A meadow conjures images of a grassy field filled with wildflowers, and you can create that at home. Meadows require a different mind-set than a lawn, as they don’t look the same all year long. The seed heads sway in the breeze, flowers come and go, and there may be a dormant period. To get a meadow established you must control the competing weeds, including invasive European annuals like foxtail and wild oats and perennials like oxalis and Bermuda Grass. You should start by pre-germinating and then killing the weed sprouts, and then controlling them as they come back. Decide whether you want a bunch grass like leafy reed grass (Calamagrostis foliosa) or California fescue (Festuca californica), which would allow some flowers to be interplanted, or a mildly running grass like red fescue (Festuca rubra) or dune sedge (Carex pansa), which eventually chokes out the flowers and creates a more uniform appearance. Some grasses are available to plant from seed and others are only available by plugs or larger plants. Just recently, several mixtures of native meadow grasses have become available in sod form. Many of the valleys we currently inhabit were once meadows of deep-rooted perennial grasses, and it takes a bit of time to bring them back, so be patient and persistent!

Herbal lawns

Although an herbal lawn made of yarrow (Achillea millefolium) (for sun) or yerba buena (Clinopodium douglasii) (for shade) has the same down-sides as any monoculture, it is more drought tolerant than a turfgrass lawn, and doesn’t require weekly mowing. You can occasionally walk on these plants, but regular foot traffic should be diverted to a path or stepping stones. Yarrow should be cut back after blooming. Thrift sea pink (Armeria maritima) can be a showy and unusual “lawn”, as well.

Low growing, spreading ground covers

Here’s a way to cover a large expanse without a large expense, I think this is the least expensive strategy. Fast growing plants like Ceanothus ‘Yankee Point’ or bee’s bliss sage (Salvia ‘Bee’s Bliss’) can cover an 8 foot wide area within two years! This chokes out weeds and creates a large uniform planted area, that can contrast beautifully with taller accent plants.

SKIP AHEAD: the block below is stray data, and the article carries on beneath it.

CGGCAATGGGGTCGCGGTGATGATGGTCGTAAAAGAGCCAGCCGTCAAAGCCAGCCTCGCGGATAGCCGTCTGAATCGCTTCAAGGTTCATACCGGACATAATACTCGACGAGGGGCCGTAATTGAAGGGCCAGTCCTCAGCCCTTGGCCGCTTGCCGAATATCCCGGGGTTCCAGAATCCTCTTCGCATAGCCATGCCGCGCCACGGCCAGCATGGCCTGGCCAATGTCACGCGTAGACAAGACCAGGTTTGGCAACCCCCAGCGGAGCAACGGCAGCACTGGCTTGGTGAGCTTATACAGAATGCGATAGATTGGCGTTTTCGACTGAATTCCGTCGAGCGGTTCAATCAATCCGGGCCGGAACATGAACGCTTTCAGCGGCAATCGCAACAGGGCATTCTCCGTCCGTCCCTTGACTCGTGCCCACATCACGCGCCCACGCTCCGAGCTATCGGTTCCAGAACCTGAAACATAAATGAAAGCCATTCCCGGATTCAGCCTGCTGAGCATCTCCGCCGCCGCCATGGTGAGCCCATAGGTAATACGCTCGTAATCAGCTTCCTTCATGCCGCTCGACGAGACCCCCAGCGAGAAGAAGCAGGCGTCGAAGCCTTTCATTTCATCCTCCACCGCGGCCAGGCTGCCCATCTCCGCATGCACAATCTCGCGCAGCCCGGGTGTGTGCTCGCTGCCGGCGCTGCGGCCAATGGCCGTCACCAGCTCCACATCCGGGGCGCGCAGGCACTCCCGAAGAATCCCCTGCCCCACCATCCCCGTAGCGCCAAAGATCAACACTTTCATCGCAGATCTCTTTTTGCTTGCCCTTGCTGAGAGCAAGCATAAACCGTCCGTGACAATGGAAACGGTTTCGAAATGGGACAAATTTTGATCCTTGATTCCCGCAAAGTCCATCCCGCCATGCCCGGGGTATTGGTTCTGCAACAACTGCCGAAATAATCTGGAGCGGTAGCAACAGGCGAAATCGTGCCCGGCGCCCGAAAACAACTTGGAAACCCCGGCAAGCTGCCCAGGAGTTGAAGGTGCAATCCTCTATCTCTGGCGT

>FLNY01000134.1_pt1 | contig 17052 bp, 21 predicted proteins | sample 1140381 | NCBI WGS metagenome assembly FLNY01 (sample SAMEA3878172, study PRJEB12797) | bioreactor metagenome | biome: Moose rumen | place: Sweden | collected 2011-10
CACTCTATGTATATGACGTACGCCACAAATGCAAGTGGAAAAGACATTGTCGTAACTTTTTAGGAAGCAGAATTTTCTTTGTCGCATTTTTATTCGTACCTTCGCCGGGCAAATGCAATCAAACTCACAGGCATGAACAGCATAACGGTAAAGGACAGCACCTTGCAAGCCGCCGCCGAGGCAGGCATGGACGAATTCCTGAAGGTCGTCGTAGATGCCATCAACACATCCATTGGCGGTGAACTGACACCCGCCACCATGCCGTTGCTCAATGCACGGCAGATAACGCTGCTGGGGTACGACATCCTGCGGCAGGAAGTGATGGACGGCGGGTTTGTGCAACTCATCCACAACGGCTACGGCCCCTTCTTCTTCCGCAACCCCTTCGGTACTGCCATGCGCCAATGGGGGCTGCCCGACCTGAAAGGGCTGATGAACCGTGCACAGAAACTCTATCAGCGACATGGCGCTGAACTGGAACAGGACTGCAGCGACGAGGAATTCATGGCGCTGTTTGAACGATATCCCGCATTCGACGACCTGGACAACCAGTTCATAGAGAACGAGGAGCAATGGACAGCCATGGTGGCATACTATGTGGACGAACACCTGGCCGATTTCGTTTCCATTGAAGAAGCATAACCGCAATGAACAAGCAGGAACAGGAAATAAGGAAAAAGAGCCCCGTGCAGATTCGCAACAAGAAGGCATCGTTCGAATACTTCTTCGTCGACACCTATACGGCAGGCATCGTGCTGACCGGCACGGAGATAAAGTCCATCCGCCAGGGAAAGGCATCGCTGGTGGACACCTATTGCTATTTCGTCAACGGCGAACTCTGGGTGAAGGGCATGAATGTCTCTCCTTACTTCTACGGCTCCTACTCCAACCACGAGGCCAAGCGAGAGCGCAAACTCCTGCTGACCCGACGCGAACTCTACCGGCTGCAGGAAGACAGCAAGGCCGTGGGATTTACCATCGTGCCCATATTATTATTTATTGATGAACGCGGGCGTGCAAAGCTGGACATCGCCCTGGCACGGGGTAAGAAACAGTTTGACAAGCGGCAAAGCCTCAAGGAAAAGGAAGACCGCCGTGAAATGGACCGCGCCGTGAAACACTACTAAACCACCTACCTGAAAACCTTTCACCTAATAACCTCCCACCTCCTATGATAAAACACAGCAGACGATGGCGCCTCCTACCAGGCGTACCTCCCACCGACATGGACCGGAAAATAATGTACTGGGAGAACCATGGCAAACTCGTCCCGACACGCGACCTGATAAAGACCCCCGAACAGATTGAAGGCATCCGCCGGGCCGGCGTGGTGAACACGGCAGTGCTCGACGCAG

CA Native plant entry garden with Ceanothus ‘Yankee Point Photo: Saxon Holt


Hardscape is the landscaping term for all the areas that aren’t soil and plants – the patios, decks, paths, walls, etc. May I put in a pitch for permeable hardscaping? Your drought tolerant garden will benefit if you can keep all of the water that falls on your property on-site. Instead of concrete, consider pervious concrete and pavers, decomposed granite, gravel and mulch.

Pathway to seating area Photo: Hilary Brown

Once you have decided to make the environmental switch to a lawn alternative, you are ready to think about how to remove that lawn…and that’s the subject of another article.

Deva Luna works for a sustainable landscape contractor, EarthCare Landscaping, in Cupertino, California, and loves to replace lawns with native plants.


    1. It’s not neccesary if you have enough space around the plant to reach maturity. Over time, removing the existing lawn while the ceanothus is growing isn’t ideal but could work. Summer is the perfect time to sheet mulch and remove lawn before planting ceanothus and other native plants in the fall.

    1. This is a great time of year to remove lawn because the summer heat will help you get the work done. Check out this article for guidance. Then head over to to find the native plants that work for your location. Calscape also has garden planners for inspiration.

  1. Is it possible to say replace the lawn with something like ceanothus and also have vegetable plants here and there?

    1. Most ceanothus don’t tolerate summer water, so it would be better to group your ceanothus away from your vegetables.